illustration of Sherlock Holmes in profile surrounded by various items from his many mysteries

The Best of Sherlock Holmes

by Sir Arthur Conan Doyle

Start Free Trial

Describe the story of "The Adventure of the Blue Carbuncle."

Expert Answers

An illustration of the letter 'A' in a speech bubbles

In this 1892 short story by Sir Arthur Conan Doyle, a combination of coincidences and mix-ups allow Sherlock Holmes to solve the mystery of a stolen carbuncle, a precious gem.

The Christmas season, however—not a jewel—opens the story in what Holmes describes to Watson as one of those "whimsical little incidents." Peterson, a "very honest" police officer, approaches Holmes with a hat and a Christmas goose he has retrieved after the man who was carrying the goose was attacked. Both the assailant and the owner fled from the policeman, so Peterson comes to Holmes wondering if the owner of the items can be tracked down. As Holmes thinks this is impossible, Peterson takes the goose home to cook, and Holmes keeps the hat.

Unrelated to Holmes, a priceless blue carbuncle is stolen from the Countess of Morcar's hotel room. Unlike the usual carbuncle, a bright red gem, this stone, which was found in China, is blue.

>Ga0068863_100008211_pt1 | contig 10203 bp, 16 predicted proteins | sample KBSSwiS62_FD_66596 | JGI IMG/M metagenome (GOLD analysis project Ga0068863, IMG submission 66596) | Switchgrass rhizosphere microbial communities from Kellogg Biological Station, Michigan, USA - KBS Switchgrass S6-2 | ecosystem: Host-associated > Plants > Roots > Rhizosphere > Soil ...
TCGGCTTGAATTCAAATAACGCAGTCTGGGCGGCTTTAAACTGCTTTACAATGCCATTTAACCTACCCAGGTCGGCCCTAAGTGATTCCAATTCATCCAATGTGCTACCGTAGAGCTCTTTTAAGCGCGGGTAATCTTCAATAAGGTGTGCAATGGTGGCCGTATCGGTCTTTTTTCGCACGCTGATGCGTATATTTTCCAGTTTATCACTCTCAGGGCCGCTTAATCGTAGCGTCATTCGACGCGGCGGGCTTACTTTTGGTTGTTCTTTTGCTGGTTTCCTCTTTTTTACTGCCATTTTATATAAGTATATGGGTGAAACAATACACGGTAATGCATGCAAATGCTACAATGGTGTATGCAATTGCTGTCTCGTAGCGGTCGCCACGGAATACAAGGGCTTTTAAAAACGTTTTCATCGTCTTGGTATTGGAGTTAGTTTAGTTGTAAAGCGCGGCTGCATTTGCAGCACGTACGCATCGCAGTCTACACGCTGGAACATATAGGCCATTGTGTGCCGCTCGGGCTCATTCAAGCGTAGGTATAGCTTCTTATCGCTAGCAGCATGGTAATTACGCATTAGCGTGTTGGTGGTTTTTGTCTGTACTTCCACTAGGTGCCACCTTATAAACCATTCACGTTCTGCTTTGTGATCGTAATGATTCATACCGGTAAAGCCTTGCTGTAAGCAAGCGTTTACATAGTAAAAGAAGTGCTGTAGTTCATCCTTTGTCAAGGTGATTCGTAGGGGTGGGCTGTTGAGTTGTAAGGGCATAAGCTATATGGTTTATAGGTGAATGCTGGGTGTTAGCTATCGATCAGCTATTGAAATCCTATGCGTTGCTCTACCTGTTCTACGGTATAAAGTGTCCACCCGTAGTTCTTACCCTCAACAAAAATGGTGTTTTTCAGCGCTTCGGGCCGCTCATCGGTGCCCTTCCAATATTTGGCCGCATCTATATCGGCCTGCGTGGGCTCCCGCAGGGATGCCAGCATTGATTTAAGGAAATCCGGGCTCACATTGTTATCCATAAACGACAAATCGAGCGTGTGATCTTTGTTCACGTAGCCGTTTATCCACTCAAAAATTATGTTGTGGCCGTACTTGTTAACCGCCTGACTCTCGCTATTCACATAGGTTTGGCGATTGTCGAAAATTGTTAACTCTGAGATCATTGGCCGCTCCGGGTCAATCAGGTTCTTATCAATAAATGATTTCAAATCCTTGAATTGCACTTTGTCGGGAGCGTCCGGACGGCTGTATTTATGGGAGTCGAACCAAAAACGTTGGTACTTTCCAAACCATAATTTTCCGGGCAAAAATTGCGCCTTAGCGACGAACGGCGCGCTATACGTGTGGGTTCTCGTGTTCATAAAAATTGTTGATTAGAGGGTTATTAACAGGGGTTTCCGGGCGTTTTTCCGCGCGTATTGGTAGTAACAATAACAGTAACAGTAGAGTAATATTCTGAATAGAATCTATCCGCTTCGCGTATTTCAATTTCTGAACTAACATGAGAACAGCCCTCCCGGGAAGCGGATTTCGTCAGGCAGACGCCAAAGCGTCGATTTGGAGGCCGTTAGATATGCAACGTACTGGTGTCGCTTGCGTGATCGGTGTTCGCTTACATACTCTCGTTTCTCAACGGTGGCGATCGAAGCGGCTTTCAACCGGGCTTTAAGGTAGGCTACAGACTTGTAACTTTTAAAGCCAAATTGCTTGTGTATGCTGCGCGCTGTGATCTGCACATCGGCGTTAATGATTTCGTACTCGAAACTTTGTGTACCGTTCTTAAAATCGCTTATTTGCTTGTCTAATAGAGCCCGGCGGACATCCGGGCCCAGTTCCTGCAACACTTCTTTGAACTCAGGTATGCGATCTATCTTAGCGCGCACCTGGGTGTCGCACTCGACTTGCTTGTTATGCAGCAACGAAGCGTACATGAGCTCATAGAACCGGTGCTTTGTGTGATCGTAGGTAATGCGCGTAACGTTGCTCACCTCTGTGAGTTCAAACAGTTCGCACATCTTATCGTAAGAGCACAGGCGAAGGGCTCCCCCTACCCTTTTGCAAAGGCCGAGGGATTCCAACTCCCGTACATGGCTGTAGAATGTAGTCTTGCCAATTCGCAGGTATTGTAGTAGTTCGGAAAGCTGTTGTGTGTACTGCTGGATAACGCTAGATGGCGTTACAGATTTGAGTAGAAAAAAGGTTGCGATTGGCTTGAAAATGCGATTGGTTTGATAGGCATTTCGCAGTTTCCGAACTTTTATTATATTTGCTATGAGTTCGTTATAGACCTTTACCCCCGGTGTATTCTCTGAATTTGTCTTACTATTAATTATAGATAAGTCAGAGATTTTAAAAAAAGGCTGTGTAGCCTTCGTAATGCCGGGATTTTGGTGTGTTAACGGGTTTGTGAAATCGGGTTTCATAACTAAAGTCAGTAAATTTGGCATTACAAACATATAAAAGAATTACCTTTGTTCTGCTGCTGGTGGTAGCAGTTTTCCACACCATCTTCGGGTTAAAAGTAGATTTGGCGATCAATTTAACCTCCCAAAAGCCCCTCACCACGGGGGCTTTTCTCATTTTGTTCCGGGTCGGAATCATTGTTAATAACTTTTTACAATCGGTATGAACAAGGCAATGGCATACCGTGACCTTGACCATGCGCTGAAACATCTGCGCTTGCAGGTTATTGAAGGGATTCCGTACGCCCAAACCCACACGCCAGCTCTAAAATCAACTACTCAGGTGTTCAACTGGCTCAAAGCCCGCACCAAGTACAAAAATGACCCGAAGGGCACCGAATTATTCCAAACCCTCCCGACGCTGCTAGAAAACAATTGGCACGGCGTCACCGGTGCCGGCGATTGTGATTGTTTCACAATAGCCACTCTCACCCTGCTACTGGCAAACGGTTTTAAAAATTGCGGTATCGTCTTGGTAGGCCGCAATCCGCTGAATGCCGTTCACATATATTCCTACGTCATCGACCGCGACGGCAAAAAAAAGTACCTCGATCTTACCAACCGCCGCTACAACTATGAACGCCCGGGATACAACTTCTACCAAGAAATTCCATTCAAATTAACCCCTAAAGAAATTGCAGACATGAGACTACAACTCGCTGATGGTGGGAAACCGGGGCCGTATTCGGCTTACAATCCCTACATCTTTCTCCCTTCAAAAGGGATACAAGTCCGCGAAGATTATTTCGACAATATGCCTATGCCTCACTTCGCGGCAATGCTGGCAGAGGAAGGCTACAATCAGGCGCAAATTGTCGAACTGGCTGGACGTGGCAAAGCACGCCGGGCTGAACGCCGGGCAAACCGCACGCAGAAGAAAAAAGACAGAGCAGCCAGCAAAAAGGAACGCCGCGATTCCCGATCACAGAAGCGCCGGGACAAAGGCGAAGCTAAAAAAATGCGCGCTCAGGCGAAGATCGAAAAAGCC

However, the two incidents come together when the blue carbuncle is found inside the goose. Now, it becomes imperative to track the owner of the goose, and Holmes is on the trail.

More than just a mystery, ethics and justice come into play. John Horner, an innocent man who happens to have a criminal record, is framed for the crime. The real thieves are the countess's maid and James Ryder, the mastermind behind the plot and a fearful, cringing little man. Holmes, who has the freedom to make moral determinations that a police officer might not, decides to let Ryder flee to the European continent, determining that serving jail time would only harden him into a real criminal. Plus, once he is gone, Horner will go free because there is now no case against him.

Thematically, therefore, the story questions the value of imprisonment as a form of justice, and Holmes enacts some of the mercy we associate with the Christmas season. As Holmes says to Watson:

This fellow will not go wrong again; he is too terribly frightened. Send him to gaol now, and you make him a gaol-bird for life. Besides, it is the season of forgiveness. Chance has put in our way a most singular and whimsical problem, and its solution is its own reward.

See eNotes Ad-Free

Start your 48-hour free trial to get access to more than 30,000 additional guides and more than 350,000 Homework Help questions answered by our experts.

Get 48 Hours Free Access
Approved by eNotes Editorial